The upcoming election is widely viewed, as we noted yesterday, as one of the most important in many people's lifetimes. So when local folks, including a barber on Lagrange Street, get involved in registering new voters, it's a reflection of democracy at work and recognition of Ohio's importance Nov. 2.
Will the momentum be sustained? It's one thing to register people to vote, but it's another to get them out to the polls. Members of both major parties must follow through or the hype will be for nothing.
Fortunately, people like Isaiah Townsend are involved. He is using his barbershop, named Headquarters, to register customers who are not already signed up to vote, and he's far from alone in taking his civic responsibility to heart.
Both major parties and nonpartisan organizations such as the Toledo League of Women Voters, and individuals, including Cynthia Glover and Jessica Sutherland, are busy registering voters, too. Ms. Glover is among the volunteers who set up for a few days at a time to register voters at various inner-city businesses. Recently, they were in front of Jimmy Jackson's Car Spa on Dorr Street. Ms. Sutherland is instrumental in a voter registration drive at the University of Toledo.
Four years ago, both parties agreed the Democrats were more active in the "ground war" to register voters, mainly in urban areas. This year, both Republicans and Democrats are in outlying areas registering voters, too. Lately, the GOP has focused on new developments in southwestern Lucas County. Nonpartisan groups are also signing up people at senior citizens and women's centers, and area colleges.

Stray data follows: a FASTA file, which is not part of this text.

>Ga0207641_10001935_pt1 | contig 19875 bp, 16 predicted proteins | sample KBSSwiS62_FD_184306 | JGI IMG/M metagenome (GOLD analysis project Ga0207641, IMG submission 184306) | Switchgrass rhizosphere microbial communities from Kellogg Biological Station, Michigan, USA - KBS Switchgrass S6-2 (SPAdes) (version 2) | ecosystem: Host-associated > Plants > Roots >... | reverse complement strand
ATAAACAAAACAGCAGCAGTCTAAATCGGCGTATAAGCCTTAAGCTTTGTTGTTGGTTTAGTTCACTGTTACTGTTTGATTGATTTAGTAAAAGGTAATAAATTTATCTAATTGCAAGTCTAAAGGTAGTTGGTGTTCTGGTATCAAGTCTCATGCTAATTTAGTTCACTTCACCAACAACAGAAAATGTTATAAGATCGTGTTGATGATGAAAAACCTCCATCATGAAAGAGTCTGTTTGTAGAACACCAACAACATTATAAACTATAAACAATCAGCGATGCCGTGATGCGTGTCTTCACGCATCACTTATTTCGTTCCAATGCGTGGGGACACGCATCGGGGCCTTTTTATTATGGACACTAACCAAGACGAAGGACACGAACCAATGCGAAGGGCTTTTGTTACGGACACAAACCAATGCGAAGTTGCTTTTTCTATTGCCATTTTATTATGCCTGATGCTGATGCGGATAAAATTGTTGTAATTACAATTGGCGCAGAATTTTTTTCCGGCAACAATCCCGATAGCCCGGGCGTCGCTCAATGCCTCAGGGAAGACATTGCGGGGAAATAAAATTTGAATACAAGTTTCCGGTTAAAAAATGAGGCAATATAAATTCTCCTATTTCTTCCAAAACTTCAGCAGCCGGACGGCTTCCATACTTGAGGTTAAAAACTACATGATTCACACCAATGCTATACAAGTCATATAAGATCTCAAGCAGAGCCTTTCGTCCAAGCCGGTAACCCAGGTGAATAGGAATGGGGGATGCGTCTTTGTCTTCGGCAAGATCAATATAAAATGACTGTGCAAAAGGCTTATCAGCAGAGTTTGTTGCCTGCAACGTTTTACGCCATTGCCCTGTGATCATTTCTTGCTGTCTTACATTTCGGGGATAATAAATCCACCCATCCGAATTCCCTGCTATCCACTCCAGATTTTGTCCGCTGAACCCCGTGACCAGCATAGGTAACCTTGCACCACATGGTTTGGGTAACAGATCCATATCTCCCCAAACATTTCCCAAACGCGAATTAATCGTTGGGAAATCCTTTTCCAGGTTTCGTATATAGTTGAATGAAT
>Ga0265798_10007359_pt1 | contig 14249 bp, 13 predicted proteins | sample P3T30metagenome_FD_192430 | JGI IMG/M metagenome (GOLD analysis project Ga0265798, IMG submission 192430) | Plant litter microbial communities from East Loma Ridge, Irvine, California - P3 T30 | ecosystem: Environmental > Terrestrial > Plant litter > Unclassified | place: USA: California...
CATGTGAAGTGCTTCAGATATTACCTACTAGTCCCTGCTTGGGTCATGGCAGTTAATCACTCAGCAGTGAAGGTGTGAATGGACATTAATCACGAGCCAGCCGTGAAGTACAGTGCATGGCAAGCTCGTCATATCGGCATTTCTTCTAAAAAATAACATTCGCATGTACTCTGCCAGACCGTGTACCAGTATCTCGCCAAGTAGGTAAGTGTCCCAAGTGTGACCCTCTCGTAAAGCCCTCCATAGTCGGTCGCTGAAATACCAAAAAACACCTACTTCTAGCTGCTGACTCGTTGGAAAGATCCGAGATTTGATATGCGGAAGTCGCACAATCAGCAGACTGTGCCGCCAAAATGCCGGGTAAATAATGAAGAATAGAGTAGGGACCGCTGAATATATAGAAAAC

The current grassroots efforts to register voters indicate just how passionately most citizens feel about this election, and just how split they are.
But the best news is that there is a growing and intense drive to get citizens registered so they can vote in November. That's good for democracy, and gives rise to hope that this fall, the voice of more people than ever will be heard.
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